Comment: Just because there hasn't been (apparently) the warming increase

(See in situ)


Just because there hasn't been (apparently) the warming increase

recently doesn't mean there isn't significant (and scary) stuff
going on. Nor that human activities aren't influencing what's going on.

For instance, it's pretty clear that acidification of the oceans is occurring
on a significant scale - with potentially catastrophic effects on ocean ecology,
food chains & such:

http://www.nature.com/ngeo/journal/v6/n7/abs/ngeo1829.html

It's also become a lot more clearly understood that while there are long
term cycles that have been fairly regular over scales of tens or hundreds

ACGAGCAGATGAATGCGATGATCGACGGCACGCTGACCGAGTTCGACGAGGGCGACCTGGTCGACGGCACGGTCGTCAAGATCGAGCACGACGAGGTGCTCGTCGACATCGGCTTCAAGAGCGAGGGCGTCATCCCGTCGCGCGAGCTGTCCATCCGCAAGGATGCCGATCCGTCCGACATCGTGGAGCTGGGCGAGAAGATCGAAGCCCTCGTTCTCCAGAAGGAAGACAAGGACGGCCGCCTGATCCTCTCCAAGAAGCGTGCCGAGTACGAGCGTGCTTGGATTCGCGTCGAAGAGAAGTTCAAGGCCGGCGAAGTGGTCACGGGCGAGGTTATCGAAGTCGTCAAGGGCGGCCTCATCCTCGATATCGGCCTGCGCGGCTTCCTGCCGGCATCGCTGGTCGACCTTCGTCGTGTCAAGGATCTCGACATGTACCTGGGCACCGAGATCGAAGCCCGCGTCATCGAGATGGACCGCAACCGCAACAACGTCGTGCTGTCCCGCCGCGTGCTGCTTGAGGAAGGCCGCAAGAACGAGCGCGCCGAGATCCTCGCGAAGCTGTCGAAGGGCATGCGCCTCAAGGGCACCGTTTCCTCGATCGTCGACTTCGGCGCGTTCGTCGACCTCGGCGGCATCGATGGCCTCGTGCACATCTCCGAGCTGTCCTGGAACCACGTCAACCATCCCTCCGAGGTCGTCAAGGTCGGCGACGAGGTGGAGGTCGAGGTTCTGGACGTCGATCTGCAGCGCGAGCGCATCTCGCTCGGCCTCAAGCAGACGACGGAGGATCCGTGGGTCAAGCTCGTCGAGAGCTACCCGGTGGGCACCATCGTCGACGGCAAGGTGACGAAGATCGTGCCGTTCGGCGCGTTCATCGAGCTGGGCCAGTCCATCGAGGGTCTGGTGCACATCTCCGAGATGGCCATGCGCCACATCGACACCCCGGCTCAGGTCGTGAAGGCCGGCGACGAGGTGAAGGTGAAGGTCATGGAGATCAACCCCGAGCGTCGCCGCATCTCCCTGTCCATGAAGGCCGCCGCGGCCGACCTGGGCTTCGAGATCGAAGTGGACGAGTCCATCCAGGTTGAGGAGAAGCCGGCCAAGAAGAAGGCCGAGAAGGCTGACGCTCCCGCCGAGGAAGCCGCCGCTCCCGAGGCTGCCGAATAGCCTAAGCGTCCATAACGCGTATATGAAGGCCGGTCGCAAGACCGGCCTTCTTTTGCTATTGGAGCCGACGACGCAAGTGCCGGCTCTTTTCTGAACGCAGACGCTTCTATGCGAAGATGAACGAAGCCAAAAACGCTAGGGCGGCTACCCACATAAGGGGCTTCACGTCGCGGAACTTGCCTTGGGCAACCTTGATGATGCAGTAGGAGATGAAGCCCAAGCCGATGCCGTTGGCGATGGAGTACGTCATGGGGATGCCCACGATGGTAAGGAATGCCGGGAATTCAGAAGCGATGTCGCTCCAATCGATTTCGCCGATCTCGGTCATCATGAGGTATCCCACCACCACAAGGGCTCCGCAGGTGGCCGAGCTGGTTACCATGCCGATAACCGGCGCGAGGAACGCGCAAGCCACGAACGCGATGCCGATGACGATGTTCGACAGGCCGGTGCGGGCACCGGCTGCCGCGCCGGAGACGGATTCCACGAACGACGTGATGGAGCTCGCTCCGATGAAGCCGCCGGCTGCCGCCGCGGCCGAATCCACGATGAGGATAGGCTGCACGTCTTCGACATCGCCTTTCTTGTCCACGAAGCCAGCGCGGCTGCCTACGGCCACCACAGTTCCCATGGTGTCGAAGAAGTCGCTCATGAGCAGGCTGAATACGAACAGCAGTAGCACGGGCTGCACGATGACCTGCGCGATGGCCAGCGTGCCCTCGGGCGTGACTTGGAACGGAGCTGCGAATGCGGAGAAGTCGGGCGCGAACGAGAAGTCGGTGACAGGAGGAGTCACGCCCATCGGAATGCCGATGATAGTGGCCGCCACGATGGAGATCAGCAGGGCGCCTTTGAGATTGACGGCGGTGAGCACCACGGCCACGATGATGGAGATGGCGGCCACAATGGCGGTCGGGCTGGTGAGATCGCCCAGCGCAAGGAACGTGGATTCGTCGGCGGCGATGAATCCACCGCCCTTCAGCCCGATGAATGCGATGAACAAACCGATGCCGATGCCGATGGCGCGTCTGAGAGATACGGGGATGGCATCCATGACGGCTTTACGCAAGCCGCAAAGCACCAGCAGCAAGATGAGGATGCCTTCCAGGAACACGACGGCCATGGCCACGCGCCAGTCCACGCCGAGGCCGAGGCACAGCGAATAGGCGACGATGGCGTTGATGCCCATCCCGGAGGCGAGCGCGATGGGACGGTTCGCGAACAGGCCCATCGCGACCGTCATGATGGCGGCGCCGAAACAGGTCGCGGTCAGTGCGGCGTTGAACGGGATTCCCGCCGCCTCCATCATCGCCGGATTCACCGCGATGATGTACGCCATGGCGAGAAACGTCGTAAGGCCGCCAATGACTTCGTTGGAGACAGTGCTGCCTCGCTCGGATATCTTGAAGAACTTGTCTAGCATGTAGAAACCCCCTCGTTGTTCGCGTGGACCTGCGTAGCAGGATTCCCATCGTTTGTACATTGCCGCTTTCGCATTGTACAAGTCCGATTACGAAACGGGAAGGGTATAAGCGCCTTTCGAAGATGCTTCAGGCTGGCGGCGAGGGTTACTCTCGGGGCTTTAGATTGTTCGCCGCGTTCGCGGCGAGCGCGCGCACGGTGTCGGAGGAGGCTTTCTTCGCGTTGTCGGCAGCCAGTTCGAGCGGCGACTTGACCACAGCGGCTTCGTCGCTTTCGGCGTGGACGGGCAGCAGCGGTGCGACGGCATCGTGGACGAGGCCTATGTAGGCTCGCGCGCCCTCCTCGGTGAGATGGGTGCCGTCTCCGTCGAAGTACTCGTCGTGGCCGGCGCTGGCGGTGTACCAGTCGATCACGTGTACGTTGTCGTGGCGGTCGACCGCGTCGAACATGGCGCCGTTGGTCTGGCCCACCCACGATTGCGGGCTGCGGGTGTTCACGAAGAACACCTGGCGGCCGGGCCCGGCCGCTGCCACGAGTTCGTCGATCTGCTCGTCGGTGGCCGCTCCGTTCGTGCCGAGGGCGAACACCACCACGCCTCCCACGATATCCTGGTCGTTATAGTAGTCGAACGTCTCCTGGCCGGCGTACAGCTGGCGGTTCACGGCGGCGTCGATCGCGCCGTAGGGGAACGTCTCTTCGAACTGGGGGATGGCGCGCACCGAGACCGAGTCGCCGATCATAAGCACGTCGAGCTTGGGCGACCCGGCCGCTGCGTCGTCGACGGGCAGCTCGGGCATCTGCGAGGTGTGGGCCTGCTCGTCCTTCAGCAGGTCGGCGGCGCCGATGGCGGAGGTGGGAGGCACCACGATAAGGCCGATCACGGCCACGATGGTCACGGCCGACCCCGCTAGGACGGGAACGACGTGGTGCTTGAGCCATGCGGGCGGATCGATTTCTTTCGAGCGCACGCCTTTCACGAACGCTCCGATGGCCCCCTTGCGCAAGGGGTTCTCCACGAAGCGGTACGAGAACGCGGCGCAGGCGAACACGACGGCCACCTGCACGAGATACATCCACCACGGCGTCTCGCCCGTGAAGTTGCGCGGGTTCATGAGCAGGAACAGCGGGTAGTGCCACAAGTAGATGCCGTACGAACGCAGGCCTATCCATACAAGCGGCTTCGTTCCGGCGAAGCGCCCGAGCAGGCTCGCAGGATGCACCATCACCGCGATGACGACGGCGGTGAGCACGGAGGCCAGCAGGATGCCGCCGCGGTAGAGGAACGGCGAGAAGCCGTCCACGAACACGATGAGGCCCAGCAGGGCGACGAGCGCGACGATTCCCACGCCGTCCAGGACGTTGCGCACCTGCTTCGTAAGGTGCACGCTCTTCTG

of thousands of years, it's also become more clearly established that significant
change can occur over centuries, decades or possibly even shorter time frames
once a triggering point is reached.

As kellyicus and others have posted, sudden cooling events have often occurred following
periods of warming - especially in the North Atlantic region (see Younger Dryas and
Heinrich Events)

Good explanation of that and much else in this article:

"Until a few decades ago it was generally thought that all large-scale global and regional climate changes occurred gradually over a timescale of many centuries or millennia, scarcely perceptible during a human lifetime. The tendency of climate to change relatively suddenly has been one of the most suprising outcomes of the study of earth history, specifically the last 150,000 years (e.g., Taylor et al., 1993). Some and possibly most large climate changes (involving, for example, a regional change in mean annual temperature of several degrees celsius) occurred at most on a timescale of a few centuries, sometimes decades, and perhaps even just a few years..."

more at:

http://www.esd.ornl.gov/projects/qen/transit.html